Escaping the rat race while driving my car three hours from Sydney, my thoughts turned to the previous weekend at my hunting block in the Central Tablelands of NSW. I’d encountered a large boar, fighting another pig at first light in the tightly packed tea tree scrub. The commotion of the two boars ferociously snarling, gnashing tusks and grunting in the early morning really put the hairs on the back of my neck on end.
Without my German Shorthaired Pointer Charlie in the close quarters of the tea tree, I’d had next to Buckley’s chance of finding those pigs without being detected, and as predicted, both pigs ultimately gave me the slip. The only thing I saw was the rear end of a very large tusker as he charged off, noisily crashing through the scrub and grunting as he went, followed by the sound of his counterpart crashing off a few moments later. Things would be different the following weekend with Charlie, I thought to myself.
Saturday morning, I stood coffee in hand, pondering my hunting plan from the verandah of the hut located atop the mountain plateau. Suddenly, interrupting the pre-dawn silence, I heard the unmistakable sound of pigs, grunting and squealing, somewhere way out in the inky-black distance below.
By the time I’d put my boots on, reached for my Beretta Silver Pigeon and ammo belt, the first golden glimmers of sunrise were appearing on the horizon. As a family of kookaburras noisily welcomed the new day, the distant commotion of pigs had gone eerily silent. I wondered if my GSP Charlie would be able to find a good scent leading to the pigs.
The slightest breeze hinted at the direction in which we needed to hunt. So with gun in hand, Charlie and I were off, hunting into wind, in the general direction of where I’d heard the pigs.
Into the chest-high tea tree scrub, Charlie’s behaviour changed. His nose pointed up, taking in several snorts of musky, boar-laden scent. Alas, after much excitement and anticipation and Charlie circling back and forth, it seemed the elusive grunters had evaded us.
Changing direction around 90 degrees to hunt the pig sign around the edge of the mountain plateau, Charlie and I proceeded into the scribbly gum forest. I’d previously seen evidence of pig rooting and disturbance in the decomposing leaf litter in that area and thought it might produce dividends.
Freshly caked, dripping mud rubs and boar tusk marks scoured the trunks of geebungs and native cherry trees. It left me in no doubt we were hunting the right area, around two thirds of the way up the side of the mountain. My excitement began to build.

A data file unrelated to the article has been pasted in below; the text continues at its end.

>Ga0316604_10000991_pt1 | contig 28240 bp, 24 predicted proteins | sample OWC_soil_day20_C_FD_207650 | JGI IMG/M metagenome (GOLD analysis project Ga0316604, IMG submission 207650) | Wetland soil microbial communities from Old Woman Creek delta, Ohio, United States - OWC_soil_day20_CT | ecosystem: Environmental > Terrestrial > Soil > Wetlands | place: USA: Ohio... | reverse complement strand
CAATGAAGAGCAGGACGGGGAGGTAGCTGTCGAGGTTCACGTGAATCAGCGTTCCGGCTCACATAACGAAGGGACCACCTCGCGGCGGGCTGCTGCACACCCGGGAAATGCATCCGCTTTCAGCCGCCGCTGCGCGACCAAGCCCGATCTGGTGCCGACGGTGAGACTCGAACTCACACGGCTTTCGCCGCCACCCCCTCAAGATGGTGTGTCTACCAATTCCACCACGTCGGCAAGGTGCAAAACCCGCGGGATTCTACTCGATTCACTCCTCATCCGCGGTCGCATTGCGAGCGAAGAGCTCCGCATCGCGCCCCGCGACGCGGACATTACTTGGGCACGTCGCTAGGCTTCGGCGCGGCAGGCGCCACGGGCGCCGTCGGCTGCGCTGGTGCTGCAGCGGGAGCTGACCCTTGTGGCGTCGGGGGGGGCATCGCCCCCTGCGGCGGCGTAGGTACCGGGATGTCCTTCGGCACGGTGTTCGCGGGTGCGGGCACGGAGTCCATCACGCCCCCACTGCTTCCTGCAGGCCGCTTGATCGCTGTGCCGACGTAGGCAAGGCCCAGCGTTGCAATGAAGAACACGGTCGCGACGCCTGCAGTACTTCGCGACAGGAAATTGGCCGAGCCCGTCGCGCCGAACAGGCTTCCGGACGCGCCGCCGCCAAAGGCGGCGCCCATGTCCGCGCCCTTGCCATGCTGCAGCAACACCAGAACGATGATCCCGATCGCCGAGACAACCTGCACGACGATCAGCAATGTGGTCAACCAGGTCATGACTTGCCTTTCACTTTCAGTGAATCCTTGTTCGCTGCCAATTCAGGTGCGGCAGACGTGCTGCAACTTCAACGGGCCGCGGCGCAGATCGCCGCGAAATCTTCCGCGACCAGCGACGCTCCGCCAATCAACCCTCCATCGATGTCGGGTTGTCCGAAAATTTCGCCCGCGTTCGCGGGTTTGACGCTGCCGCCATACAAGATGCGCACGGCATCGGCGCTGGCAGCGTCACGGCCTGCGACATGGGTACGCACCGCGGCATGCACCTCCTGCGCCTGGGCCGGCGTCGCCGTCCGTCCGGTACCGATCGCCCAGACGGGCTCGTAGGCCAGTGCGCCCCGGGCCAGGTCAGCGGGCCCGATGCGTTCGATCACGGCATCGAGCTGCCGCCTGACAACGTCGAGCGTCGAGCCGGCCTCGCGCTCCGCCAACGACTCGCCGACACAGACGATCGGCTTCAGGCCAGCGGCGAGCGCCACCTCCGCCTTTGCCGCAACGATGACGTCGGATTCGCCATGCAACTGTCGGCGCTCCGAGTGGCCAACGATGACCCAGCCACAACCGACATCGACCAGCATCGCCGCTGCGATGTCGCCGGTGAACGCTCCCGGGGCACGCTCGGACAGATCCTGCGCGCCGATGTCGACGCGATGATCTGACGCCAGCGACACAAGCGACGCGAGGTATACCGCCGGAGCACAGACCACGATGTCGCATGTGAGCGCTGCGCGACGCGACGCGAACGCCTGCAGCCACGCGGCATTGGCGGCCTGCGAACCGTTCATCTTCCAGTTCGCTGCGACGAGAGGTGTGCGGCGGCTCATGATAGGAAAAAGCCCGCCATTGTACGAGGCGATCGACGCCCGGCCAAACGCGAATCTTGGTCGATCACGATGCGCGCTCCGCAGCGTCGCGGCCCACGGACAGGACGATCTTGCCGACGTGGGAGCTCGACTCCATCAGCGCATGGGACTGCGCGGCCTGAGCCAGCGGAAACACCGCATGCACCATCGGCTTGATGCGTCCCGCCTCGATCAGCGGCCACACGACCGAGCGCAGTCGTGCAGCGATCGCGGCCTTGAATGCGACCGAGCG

No sooner had I noted the fresh boar rubs and ample sign, when a familiar shape caught my eye; the outline of a large boar behind a bush around 40 metres away. Standing with its hackles up, staring at something off to the side of my position, it looked a menacing sight. My thoughts suddenly turned to my dog Charlie. Where was he? Without knowing the precise location of my dog, a shot at the pig was out of the question.
Suddenly, the large boar charged a few steps, snorted loudly and propped, obviously perturbed about the presence of Charlie. I then saw my dog, he’d previously been behind a large scribbly gum, obviously pointing in the direction of the boar, but when the pig charged, he’d then run out and became instantly visible and was holding point again, around 20 feet from the menacing looking grunter at least three times his size. Both pig and dog were staring at each other intently, but not for long. The Mexican standoff between GSP and the large boar was quickly ended by the loud report of my 12 gauge Beretta Silver Pigeon and a load of 36 grain Eley Alphamax AAA’s, instantly dropping the beast and bowling him over. I went again with a quick follow-up shot, and whilst probably not required, it ensured that the large grunter was not going anywhere.
Charlie yapped, barked and wagged his tail in exuberant excitement, it had been a great team effort. After several pats and many reassurances, we commenced hunting again. Could the morning get any better?
We hunted the remainder of the escarpment without success and then dropped down into the valley below to see if we could pick up an errant fox or bunny around the blackberries, but none showed themselves.
As the day warmed up and with our hunting chances decreasing, I decided to give the tea tree atop the plateau another go, just in case some pigs had doubled back on us to bed down for the day.
Coaxing Charlie into the warm morning breeze, he methodically worked back and forth, effortlessly worming himself in and out of the myriad of tunnels formed by a variety of animals, including pigs.
Charlie abruptly stopped and pointed in the classic GSP style, freezing in the direction of a large clump of tightly packed heath-like bushes with some curious-looking tunnels leading into it. No sooner had he commenced pointing, when the sound of a pig’s snort was followed by two young boars, exploding from the beneath heath and bursting headfirst into the surrounding tea tree maze.
Caught out by being surprised, I was unable to snap a quick shot off. Charlie took off in hot pursuit, disappearing into the tea tree. Then I heard him yapping in excitement. Moving quickly in the direction of the barking, I caught up to find him having a standoff with a small black and white spotted boar on the edge of the scribbly gum forest. I quickly dispatched the young boar with my faithful Beretta Silver Pigeon.
After taking the backstraps to make into a nice Asian style stir fry for later, we meandered the short distance back to the hut to relax. It had been a great weekend for my faithful dog Charlie and me, and one that I’ll always remember.